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Understanding the Benefits of Constructing a Residential House with a Heart of Cold-Formed Steel

9 pagesPublished: October 23, 2017

Abstract

Constructing residential houses with cold-formed steel in Australia dates back to the 1940’s when there was a shortage of timber for use in the industry. Subsequently, this led to the formation of the National Association of Steel-Framed Housing (NASH) in 1982 with the objective of promoting the use of cold-formed steel in the construction industry, in particular for application to construction of low-rise residential houses. Over the last few decades, NASH has made significant progress in promoting steel and has led to the inclusion of steel-framed housing in the BCA and the development of a standard on residential and low-rise steel framing. Conventional detached housing is the largest single form of residential construction in Australia with approximately 120,000 built in 2015 (ABS, 2015). Therefore, the safety, durability, performance and long-term low operational costs over the 50-year design life of a typical residential house are of significance. Constructed residential houses satisfying these requirements would not only translate to significant savings to homeowners personally but also to the nation. This paper discusses the benefits of using cold-formed steel for constructing low-rise residential structures. Based on a full-scale experimental study that was undertaken to assess the overall performance of a brick veneer steel-framed structure, the performance-based requirements of residential houses built of cold-formed steel framing are evaluated and discussed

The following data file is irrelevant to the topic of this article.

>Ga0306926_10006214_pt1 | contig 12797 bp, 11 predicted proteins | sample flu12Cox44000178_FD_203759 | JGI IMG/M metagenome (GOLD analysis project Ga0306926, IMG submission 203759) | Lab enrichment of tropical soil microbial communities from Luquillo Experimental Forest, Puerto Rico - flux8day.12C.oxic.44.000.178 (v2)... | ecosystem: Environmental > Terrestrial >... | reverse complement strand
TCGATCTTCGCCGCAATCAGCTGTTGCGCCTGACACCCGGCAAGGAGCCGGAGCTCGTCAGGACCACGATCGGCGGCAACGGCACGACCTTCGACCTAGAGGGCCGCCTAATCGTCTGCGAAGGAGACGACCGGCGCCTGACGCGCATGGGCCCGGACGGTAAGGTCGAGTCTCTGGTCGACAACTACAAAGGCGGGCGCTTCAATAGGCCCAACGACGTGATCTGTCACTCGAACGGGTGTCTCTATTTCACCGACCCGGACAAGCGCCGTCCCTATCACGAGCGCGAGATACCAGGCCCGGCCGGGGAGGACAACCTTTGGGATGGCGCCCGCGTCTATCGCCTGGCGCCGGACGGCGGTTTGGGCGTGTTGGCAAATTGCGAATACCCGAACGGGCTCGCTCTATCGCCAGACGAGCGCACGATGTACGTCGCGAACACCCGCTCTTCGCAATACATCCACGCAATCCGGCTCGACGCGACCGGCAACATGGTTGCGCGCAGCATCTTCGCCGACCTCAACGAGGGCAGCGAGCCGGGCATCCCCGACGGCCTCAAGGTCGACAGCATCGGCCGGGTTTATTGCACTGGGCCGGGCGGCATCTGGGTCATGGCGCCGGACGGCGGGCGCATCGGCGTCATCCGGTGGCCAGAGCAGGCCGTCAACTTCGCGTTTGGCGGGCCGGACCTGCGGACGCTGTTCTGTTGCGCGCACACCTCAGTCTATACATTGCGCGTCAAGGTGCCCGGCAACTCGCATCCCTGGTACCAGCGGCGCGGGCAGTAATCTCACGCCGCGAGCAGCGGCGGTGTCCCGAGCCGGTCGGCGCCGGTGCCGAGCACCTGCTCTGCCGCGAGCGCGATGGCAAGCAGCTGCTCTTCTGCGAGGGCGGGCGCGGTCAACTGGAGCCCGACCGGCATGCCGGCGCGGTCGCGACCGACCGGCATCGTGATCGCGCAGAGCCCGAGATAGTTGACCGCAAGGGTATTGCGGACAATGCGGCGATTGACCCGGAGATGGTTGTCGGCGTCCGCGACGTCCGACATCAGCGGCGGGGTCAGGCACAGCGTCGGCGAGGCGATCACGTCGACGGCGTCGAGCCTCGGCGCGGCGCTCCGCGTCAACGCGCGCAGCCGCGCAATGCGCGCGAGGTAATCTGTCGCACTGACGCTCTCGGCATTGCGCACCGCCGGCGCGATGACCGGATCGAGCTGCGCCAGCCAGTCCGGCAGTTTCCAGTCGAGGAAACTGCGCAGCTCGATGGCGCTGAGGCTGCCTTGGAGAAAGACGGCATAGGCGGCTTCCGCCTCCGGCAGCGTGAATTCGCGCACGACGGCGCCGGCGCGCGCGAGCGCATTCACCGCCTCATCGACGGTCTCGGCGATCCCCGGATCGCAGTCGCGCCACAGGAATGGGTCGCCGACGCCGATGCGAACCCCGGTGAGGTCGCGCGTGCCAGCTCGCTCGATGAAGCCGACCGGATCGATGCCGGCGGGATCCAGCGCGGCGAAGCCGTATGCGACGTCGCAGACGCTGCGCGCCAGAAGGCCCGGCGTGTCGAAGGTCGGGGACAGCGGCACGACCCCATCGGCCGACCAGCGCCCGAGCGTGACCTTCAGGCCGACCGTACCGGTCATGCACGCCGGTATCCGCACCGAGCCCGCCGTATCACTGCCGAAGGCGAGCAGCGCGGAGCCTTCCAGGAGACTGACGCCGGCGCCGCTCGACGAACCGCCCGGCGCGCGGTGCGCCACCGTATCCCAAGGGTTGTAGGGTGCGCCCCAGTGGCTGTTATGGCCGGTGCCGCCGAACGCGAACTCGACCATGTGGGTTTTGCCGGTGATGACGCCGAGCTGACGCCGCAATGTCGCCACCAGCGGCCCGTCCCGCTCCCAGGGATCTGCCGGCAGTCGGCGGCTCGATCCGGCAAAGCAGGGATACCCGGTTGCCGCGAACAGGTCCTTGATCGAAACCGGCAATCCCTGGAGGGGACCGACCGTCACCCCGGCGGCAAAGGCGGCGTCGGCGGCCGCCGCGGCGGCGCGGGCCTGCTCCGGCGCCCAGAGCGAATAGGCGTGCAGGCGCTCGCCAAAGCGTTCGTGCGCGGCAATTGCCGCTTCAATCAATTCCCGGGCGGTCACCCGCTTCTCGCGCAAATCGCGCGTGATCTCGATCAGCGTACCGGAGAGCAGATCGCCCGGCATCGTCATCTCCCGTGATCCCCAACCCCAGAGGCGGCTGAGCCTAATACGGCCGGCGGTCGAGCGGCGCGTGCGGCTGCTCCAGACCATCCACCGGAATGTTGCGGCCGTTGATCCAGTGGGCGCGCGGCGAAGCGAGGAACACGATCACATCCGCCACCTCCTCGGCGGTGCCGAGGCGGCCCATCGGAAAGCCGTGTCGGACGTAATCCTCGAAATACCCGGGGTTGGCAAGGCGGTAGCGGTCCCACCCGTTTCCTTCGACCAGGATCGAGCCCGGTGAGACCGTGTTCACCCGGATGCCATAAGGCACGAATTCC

Keyphrases: Cold-formed, low-rise, residential structures, Steel framing

In: Marsha Lamb (editor). AUBEA 2017: Australasian Universities Building Education Association Conference 2017, vol 1, pages 288--296

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